Professional bull rider and model Bonner Bolton remembers a life-changing break.

Bolton trades a bucking bull for a bale of hay, photograph by Joe Regan

I’ve dedicated 19 years of my life to being the best bull rider [in the world].

But my pursuit was interrupted the day I broke my neck.

In January 2016, after training harder than ever before, I was Chicago competing in the PBR Built Ford Tough Series season opener. I wanted to kick off the year by winning the entire event — something I’d never done.

The first bull I drew was perfect for me, and in the second round, I got COWBOY UP, a bull I’d been wanting to ride since the previous season.

Detail of one of Bolton's rodeo buckles, from the Johnny Nix Memorial Bull Riding competition, photograph by Isaac Garcia

Contestants typically score high on him, and I was holding first place going into the ride, so I couldn’t help but think, ‘I got another one in the bag.’

Cowboy Up and I matched jump for jump, move for move, and I finished the ride at eight seconds, the qualifying mark a rider must meet.

I tried to dismount the bull as soon as I could, but my hand slipped out of the rope earlier than I planned. The next thing I knew, he had flung me high into the air, and I plummeted to the ground headfirst at full impact.

I landed fully conscious, with my arms splayed out in front of me. I tried to lift myself up, but was temporarily paralyzed — I had broken the C2 vertebrae in my neck in half.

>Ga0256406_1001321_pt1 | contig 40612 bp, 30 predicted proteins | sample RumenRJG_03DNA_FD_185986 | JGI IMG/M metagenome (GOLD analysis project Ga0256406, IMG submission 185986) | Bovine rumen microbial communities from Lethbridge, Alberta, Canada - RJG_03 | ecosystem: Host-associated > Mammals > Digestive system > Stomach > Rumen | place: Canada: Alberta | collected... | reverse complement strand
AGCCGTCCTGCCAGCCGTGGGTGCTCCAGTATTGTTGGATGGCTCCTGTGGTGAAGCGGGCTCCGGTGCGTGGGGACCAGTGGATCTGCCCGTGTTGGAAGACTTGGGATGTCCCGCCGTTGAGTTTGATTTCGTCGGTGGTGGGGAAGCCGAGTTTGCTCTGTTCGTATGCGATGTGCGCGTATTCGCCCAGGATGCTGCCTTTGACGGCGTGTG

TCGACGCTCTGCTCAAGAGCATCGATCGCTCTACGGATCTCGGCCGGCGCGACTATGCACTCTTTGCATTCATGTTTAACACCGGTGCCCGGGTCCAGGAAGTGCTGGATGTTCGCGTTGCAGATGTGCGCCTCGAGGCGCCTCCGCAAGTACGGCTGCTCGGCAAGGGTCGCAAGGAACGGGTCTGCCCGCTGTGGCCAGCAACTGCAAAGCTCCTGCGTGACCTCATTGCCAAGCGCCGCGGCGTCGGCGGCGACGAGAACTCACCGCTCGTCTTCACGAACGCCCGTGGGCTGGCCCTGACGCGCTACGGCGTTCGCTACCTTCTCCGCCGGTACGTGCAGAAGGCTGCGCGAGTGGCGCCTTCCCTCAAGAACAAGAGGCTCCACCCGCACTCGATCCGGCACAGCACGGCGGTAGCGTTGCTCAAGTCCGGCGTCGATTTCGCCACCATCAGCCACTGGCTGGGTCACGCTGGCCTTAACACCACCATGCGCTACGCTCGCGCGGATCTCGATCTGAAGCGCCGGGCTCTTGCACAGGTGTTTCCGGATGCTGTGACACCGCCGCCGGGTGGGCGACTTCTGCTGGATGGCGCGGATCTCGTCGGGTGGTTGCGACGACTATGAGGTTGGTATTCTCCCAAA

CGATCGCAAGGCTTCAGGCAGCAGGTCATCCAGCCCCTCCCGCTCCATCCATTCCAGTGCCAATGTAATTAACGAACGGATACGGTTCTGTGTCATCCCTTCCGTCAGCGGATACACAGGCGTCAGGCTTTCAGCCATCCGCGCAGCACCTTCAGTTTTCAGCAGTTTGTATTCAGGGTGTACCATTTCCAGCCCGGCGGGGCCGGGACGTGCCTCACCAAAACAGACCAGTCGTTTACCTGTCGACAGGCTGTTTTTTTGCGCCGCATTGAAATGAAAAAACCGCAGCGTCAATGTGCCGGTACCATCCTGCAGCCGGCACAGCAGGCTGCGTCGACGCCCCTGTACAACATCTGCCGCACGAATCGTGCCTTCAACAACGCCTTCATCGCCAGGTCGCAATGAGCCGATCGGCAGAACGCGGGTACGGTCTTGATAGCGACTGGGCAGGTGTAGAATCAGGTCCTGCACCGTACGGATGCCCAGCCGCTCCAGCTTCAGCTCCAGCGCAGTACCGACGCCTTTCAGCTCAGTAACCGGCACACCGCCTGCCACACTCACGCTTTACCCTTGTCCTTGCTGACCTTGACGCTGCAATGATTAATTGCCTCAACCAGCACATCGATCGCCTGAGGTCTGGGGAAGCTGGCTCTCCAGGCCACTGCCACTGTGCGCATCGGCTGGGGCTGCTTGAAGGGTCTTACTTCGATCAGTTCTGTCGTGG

Bolton rides Rough'em Up Tuck at the 2015 Built Ford Tough Rumble in the Rockies, photograph courtesy of PBR

Being unable to move was a wild, scary feeling.

I could see the bull charging straight at me — he ran right over me, barely grazing my body with all four feet.

Had he stomped me, I’d been dead.

On the way to the hospital, all I could think about were my loved ones. I hoped that I’d be able to use my arms to hug them again.

After two days of waiting for the swelling in my neck to subside, I underwent a six-hour surgery, performed by four doctors, to fuse my vertebrae together. Three months later, when I was finally able to take off my neck brace, I was told that only one to two percent of people who endure the kind of accident I had regain full functionality of their limbs.

An x-ray of Bolton's neck following his near death fall off of Cowboy Up in early 2016, courtesy of Bonner Bolton

It was a miracle that I was alive and not paralyzed.

Still, the doctors wondered if there was anything else I could pursue professionally. Being asked that question hit me pretty hard.

Recovering has been one of the biggest challenges of my life, but I’m a fighter. I thank God everyday that I got a second chance.

And I’m determined to become the same athlete I was, or a better one, even if I never can get back on a bull.

— as told to The Thick

Did you see? Fashion archivist Julie Ann Orsini has a wild ride of her own, model Phil Sullivan takes The Thick Questionnaire.




"I'm determined to become the same athlete I was," says Bolton, who finished seventh in the 2015 PBR World Finals, photograph courtesy of PBR